These ME’OROT (light giving bodies) are TOVIM (good), because they provide light. The first KI TOV in Breishit was for the creation of light. Their light giving course through the heavens seems to designate them as rulers over all they transverse. 

We say that they are filled with ZIV (splendor?) and radiate NOGA (glow?). Again, the Vilna Gaon comes to our rescue to help us fathom these mysterious terms. He explains that a simple flame on a candle has three parts: the closest to the wick is called CHASHMAL (again, a term from the first chapter of YECHEZKEL, which was borrowed to give us the modern Hebrew word for electricity), the next section our is called ZIV, and the outermost shell, which is usually yellow, is called NOGA. All of these phenomena are swirling around in the heavens above us. 

These heavenly bodies go about their assignments with great joy. They emerge from their hiding places on the other side of planet earth with SIMCHA. This joy is increased as they traverse the sky above and they are even happier (SASIM) as they complete the journey. They do all this with great awe for the Creator and Cosmic Director. 

In the penultimate stanza, we eventually focus on the lowest or closest of the heavenly wanderers, the Moon. The Sun was called upon to shine with great light. Then the Moon was carefully fashioned to reflect that light in a complicated series of shifting shapes, which still fascinate observers of the night sky; crescent, gibbous, full and then back to absence. We Jews identify with this pattern of growth and loss. We set our calendar upon those movements. It should be no surprise that our most joyous occasions coincide with the full moon (Pesach, Purim, Sukkot, Tu B’Av, Tu B’Shvat).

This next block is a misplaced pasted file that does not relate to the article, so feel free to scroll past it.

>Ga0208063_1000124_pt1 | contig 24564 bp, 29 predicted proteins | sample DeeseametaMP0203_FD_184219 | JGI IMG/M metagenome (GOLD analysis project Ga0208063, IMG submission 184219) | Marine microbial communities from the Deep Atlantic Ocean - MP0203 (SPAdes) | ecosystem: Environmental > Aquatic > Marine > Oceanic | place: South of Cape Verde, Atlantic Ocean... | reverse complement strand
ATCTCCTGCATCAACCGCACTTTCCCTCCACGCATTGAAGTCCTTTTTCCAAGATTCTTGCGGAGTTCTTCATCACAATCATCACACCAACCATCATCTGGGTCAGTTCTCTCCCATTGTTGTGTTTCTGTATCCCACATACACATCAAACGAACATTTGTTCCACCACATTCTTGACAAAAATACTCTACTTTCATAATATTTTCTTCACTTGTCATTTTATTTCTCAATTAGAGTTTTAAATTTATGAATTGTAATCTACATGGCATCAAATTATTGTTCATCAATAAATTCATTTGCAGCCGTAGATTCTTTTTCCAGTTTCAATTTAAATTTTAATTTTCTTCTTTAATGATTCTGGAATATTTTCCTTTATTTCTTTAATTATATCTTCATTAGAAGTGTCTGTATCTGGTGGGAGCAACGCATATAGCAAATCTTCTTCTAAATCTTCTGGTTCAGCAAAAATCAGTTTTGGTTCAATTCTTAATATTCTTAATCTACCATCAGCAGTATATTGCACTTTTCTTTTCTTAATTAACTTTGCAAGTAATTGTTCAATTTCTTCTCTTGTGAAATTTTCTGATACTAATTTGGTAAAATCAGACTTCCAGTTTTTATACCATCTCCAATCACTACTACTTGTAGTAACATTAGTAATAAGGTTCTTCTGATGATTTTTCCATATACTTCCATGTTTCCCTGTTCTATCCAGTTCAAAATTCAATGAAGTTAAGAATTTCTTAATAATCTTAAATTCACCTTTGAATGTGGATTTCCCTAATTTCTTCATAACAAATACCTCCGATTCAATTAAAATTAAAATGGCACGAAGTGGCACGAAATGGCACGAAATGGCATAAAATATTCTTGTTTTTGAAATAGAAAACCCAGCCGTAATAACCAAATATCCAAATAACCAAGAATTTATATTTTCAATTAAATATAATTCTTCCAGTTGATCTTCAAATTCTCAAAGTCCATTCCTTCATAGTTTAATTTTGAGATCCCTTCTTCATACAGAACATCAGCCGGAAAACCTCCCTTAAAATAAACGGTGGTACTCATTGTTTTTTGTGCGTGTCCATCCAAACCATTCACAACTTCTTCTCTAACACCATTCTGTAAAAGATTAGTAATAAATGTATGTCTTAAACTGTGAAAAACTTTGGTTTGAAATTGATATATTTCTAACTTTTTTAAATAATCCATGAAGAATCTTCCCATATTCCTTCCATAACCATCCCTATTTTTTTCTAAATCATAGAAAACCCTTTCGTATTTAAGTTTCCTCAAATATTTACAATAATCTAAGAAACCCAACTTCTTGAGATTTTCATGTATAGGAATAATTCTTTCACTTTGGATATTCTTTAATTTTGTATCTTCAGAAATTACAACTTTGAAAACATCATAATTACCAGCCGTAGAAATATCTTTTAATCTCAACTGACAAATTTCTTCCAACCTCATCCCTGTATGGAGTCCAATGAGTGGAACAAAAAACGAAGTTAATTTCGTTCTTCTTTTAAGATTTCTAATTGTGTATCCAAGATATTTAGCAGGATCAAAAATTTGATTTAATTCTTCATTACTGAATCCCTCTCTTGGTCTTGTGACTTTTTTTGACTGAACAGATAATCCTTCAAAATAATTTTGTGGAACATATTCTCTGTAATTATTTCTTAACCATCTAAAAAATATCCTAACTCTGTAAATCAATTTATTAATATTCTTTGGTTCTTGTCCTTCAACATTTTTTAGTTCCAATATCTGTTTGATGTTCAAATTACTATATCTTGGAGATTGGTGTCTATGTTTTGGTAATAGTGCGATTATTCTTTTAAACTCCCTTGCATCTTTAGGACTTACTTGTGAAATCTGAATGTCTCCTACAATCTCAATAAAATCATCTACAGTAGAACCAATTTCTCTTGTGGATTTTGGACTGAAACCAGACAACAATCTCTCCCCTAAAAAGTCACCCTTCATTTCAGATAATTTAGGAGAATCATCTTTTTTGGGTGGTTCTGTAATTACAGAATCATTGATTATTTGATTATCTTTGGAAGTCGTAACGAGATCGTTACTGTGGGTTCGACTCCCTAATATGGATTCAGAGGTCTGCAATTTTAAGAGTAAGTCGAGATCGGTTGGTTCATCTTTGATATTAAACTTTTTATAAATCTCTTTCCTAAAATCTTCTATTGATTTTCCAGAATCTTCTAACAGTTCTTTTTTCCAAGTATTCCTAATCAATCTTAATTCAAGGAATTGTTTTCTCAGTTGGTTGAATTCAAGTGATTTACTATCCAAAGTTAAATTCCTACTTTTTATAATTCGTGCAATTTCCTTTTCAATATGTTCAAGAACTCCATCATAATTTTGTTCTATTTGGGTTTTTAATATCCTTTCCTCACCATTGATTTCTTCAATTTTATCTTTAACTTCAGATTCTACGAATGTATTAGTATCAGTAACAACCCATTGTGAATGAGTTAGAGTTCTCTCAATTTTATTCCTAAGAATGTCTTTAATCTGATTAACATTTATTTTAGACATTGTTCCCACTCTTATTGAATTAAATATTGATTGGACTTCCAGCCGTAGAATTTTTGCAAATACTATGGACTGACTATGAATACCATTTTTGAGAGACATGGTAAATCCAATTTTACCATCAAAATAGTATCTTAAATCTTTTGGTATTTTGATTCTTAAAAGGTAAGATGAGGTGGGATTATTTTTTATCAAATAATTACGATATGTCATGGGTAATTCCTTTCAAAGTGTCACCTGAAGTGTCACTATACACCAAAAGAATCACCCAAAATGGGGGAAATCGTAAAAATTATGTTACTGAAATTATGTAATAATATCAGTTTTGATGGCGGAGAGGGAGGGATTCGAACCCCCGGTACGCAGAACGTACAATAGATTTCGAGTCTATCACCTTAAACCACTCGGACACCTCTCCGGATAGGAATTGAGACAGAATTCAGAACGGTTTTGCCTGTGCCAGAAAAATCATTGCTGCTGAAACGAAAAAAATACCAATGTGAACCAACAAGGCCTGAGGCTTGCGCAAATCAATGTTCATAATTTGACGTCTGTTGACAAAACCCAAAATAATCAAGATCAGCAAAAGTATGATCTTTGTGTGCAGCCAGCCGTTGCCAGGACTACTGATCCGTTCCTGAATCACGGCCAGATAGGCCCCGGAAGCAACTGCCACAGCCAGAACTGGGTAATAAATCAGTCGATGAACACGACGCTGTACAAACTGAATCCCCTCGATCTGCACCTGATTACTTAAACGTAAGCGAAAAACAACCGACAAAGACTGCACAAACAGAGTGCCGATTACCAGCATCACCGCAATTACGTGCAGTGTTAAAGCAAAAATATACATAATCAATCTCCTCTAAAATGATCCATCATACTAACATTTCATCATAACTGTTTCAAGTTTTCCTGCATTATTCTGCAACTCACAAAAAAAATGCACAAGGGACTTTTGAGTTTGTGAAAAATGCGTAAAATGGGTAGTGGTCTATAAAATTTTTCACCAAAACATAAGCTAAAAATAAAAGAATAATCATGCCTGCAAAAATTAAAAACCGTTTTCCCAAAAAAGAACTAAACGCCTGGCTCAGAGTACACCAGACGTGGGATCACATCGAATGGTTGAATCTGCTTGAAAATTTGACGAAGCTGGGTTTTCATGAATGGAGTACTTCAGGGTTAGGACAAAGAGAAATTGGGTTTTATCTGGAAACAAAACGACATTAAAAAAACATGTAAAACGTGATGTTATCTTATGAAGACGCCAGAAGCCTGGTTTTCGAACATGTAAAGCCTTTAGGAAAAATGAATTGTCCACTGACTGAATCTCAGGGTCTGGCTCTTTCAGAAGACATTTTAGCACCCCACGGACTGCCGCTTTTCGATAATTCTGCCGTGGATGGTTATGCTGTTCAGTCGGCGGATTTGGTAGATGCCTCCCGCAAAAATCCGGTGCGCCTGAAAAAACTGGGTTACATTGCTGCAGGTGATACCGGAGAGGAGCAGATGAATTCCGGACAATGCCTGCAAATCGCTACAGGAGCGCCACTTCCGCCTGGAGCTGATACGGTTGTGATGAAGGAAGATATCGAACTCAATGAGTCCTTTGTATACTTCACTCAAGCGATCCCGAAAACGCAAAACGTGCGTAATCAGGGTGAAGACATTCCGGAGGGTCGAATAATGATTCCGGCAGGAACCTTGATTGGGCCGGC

It’s this line ‘God looked and fashioned the form of the Moon’, which is the crescendo of our little ceremony upon blessing the reappearance of the moon. Many of us point our fingers towards our trusty companion in space when we recite the final words: TZURAT HALAVANA.  

We end this PIYUT with two lines of six words each. Why the switch? I would guess that these twelve words represent the 12 months or 12 constellations. It’s still a surprise when entering certain ancient synagogues in Israel to see the mosaic floor depicting the Zodiak signs, but our ancestors followed the seasons by following those symbols. These ideas still resonate in much Kabbalistic thought.  This beautiful poem is sung joyously in most synagogues. However, Rav Soloveitchik said that it is a greater praise for God to recite it responsively with the CHAZAN. What can you do? Most of his students sing it anyway, and we did at YU. 

This work truly represents the greatest effort of Shabbat: ZECHER L’MA’ASE BREISHIT (a reminder of the awesome act of Creation). Next time we’ll continue that thought with the following prayer: L’E-L ASHER SHAVAT.  

About the Author
Born in Malden, MA, 1950. Graduate of YU, taught for Rabbi Riskin in Riverdale, NY, and then for 18 years in Efrat with R. Riskin and R. Brovender at Yeshivat Hamivtar. Spent 16 years as Educational Director, Cong. Agudath Sholom, Stamford, CT. Now teach at OU Center and Yeshivat Orayta.